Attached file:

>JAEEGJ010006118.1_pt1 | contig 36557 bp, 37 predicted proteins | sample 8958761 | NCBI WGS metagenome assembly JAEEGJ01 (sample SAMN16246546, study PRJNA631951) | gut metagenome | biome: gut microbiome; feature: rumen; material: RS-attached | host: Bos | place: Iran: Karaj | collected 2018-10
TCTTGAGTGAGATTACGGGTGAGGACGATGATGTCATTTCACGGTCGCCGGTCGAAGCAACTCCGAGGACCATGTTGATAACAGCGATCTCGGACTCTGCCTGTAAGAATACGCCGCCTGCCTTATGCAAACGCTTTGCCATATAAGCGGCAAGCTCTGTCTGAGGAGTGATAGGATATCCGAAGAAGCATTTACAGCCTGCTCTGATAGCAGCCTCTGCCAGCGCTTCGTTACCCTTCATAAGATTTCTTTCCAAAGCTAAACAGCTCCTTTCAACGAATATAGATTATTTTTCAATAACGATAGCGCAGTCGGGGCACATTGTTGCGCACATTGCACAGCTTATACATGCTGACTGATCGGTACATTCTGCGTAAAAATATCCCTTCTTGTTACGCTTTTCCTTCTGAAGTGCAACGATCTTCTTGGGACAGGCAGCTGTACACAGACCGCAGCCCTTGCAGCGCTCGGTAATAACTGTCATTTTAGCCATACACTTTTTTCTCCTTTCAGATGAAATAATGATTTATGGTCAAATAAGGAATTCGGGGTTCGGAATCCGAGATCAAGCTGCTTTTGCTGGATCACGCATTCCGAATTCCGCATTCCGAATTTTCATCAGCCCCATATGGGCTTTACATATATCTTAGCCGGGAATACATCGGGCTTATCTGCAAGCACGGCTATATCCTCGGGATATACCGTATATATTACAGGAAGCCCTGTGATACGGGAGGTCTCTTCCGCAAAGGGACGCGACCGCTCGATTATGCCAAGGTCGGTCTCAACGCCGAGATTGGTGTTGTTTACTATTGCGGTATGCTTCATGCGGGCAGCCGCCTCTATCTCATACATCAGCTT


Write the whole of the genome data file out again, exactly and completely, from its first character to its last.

>JAEEGJ010006118.1_pt1 | contig 36557 bp, 37 predicted proteins | sample 8958761 | NCBI WGS metagenome assembly JAEEGJ01 (sample SAMN16246546, study PRJNA631951) | gut metagenome | biome: gut microbiome; feature: rumen; material: RS-attached | host: Bos | place: Iran: Karaj | collected 2018-10
TCTTGAGTGAGATTACGGGTGAGGACGATGATGTCATTTCACGGTCGCCGGTCGAAGCAACTCCGAGGACCATGTTGATAACAGCGATCTCGGACTCTGCCTGTAAGAATACGCCGCCTGCCTTATGCAAACGCTTTGCCATATAAGCGGCAAGCTCTGTCTGAGGAGTGATAGGATATCCGAAGAAGCATTTACAGCCTGCTCTGATAGCAGCCTCTGCCAGCGCTTCGTTACCCTTCATAAGATTTCTTTCCAAAGCTAAACAGCTCCTTTCAACGAATATAGATTATTTTTCAATAACGATAGCGCAGTCGGGGCACATTGTTGCGCACATTGCACAGCTTATACATGCTGACTGATCGGTACATTCTGCGTAAAAATATCCCTTCTTGTTACGCTTTTCCTTCTGAAGTGCAACGATCTTCTTGGGACAGGCAGCTGTACACAGACCGCAGCCCTTGCAGCGCTCGGTAATAACTGTCATTTTAGCCATACACTTTTTTCTCCTTTCAGATGAAATAATGATTTATGGTCAAATAAGGAATTCGGGGTTCGGAATCCGAGATCAAGCTGCTTTTGCTGGATCACGCATTCCGAATTCCGCATTCCGAATTTTCATCAGCCCCATATGGGCTTTACATATATCTTAGCCGGGAATACATCGGGCTTATCTGCAAGCACGGCTATATCCTCGGGATATACCGTATATATTACAGGAAGCCCTGTGATACGGGAGGTCTCTTCCGCAAAGGGACGCGACCGCTCGATTATGCCAAGGTCGGTCTCAACGCCGAGATTGGTGTTGTTTACTATTGCGGTATGCTTCATGCGGGCAGCCGCCTCTATCTCATACATCAGCTT